People purchase insurance, or it is provided either in whole or in part as part of employee compensation, and should expect to be covered. That a corporation was given the right to dictate to an insurer which services they can and cannot provide is unconscionable! With Justice Alito’s reasoning, it would follow that any employer could dictate to employees whether they can purchase other objectionable things like intoxicants, pork products, or even beverages containing caffeine. Will the intrusion stop at birth control or can we expect more?

Hobby Lobby may find fault with either of these solutions and sue again.

What this decision forces our government to do now is to provide that coverage, either by funding it or, more likely, by allowing the insurance company to provide it separately. Hobby Lobby may find fault with either of these solutions and sue again. So, if birth control is purchased with tax dollars, or provided to employees without cost, will their objections hold? They pay taxes after all… so, where is the line drawn?

Justice Ginsberg wrote a scathing dissenting opinion which addressed some of these gaping issues – recognizing the magnitude of this ruling, its likely impact, and that it was a “decision of startling breadth.” In what seems to be an attempt to mitigate that, there were several clarifications in the court’s majority opinion, each more disturbing than the last.  

Justice Alito intends to set the high court up as arbiter of what is and is not a valid religious belief.

It would seem that with the statement, "[t]his decision concerns only the contraceptive mandate and should not be understood to mean that all insurance mandates, that is for blood transfusions or vaccinations, necessarily fail if they conflict with an employer's religious beliefs," Justice Alito intends to set the high court up as arbiter of what is and is not a valid religious belief.  This sets a dangerous precedent whereby courts may determine the validity of religious belief, leaving the door open to discrimination against minority religious practices and making it more likely that religious beliefs which harm minorities and women will be legally sanctioned. One may find it necessary to question the wisdom of that.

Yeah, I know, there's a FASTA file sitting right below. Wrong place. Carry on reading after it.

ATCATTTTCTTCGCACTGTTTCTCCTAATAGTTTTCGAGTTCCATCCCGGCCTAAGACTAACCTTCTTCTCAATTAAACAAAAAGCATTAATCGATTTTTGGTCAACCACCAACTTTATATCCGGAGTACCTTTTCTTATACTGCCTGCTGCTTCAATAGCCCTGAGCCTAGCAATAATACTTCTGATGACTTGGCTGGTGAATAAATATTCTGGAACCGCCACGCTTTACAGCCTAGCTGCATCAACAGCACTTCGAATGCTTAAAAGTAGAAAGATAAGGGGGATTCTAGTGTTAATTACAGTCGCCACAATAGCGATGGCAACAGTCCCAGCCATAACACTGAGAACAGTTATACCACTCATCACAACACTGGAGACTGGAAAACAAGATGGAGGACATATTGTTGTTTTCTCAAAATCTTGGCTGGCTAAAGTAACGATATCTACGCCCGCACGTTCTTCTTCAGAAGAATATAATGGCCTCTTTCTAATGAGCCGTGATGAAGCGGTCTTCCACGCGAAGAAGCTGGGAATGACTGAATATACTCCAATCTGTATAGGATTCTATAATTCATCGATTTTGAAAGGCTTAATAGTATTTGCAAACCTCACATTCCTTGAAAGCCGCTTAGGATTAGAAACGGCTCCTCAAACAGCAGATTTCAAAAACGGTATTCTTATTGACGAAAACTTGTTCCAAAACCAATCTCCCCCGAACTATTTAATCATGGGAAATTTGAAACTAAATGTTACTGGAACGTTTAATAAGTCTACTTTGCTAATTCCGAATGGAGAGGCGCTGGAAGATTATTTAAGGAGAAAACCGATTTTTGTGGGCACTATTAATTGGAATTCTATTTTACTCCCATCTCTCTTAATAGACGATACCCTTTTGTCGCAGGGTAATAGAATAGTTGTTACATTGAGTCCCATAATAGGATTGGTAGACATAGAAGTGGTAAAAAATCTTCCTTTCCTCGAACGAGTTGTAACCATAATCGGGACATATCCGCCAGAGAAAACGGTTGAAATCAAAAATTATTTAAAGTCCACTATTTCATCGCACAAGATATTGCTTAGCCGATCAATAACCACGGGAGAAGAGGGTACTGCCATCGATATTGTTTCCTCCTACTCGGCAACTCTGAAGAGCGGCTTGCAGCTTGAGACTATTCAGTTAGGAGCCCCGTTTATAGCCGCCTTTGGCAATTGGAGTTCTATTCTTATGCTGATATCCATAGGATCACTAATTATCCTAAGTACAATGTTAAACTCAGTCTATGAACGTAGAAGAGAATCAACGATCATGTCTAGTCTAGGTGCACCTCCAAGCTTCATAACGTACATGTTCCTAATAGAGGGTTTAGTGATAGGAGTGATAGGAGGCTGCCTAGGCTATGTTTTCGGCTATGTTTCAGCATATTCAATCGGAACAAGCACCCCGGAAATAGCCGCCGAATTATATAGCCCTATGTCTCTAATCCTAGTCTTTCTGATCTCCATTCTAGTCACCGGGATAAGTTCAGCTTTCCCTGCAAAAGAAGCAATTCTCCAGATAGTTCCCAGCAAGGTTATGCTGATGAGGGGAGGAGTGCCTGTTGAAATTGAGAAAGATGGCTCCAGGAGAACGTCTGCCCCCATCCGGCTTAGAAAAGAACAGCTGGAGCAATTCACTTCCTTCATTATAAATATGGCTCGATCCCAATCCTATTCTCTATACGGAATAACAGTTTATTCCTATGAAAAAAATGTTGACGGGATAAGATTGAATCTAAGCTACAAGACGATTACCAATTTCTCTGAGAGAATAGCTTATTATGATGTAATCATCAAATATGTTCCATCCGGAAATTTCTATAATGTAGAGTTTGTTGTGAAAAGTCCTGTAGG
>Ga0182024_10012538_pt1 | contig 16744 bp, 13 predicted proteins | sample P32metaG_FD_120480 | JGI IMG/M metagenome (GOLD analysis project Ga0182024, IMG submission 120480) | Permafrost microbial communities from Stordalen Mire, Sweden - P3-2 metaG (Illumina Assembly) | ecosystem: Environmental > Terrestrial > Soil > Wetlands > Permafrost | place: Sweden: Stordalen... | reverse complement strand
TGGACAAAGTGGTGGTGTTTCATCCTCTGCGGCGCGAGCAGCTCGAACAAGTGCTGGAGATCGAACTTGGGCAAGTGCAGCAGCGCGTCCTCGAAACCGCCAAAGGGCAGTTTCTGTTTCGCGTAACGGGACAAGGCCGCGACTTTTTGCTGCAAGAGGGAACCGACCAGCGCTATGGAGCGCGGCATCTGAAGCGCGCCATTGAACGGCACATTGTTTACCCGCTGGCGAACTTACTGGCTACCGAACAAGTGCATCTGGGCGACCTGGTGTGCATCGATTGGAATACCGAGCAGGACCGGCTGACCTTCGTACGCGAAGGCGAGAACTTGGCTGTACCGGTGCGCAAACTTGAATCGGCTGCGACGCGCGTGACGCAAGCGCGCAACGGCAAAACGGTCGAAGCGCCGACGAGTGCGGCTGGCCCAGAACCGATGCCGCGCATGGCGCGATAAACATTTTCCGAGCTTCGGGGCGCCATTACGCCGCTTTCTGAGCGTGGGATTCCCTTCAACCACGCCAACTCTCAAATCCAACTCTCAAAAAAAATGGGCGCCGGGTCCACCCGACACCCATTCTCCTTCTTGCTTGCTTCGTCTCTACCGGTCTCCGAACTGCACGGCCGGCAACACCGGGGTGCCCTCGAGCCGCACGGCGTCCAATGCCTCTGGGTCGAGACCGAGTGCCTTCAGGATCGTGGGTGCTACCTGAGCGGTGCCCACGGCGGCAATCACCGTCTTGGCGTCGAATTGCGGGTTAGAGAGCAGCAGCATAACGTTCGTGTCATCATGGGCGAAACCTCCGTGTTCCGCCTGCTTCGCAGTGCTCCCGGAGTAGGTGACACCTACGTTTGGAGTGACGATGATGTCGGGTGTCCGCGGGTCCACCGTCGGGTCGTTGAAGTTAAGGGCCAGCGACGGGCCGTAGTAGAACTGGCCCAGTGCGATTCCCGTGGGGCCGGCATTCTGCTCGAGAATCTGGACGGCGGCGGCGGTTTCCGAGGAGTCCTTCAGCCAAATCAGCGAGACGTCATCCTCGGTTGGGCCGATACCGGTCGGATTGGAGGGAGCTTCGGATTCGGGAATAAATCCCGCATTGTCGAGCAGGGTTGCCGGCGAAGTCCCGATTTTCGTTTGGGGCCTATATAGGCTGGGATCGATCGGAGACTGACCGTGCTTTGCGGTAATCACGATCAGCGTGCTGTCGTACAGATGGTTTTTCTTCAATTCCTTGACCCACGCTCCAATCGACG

The clarification that, “It does not provide a shield for employers who might cloak illegal discrimination as a religious practice,” adds to, rather than subtracts from, the worrisome precedent set here. Under the previous administration, the HHS ruling was that if any medications were covered, a specific class could not be excluded. To exclude a class of medications which are primarily used by women is discrimination on its face. There was no objection to providing coverage for birth control before ACA. Why the change, and why now? Is discrimination no longer discrimination?

Finally, there lies a question in the financial implications for the insurance companies. Insurers are incentivising preventative care because it saves them money. In addition to prevention of pregnancy, which is a huge part of preventative health care, these medications are used to treat all sorts of things, from acne to endometriosis. Hobby Lobby now gets to prevent insurance companies from saving money, while also getting a tax break for making insurance available that doesn’t even have to meet the ACA’s minimum standards!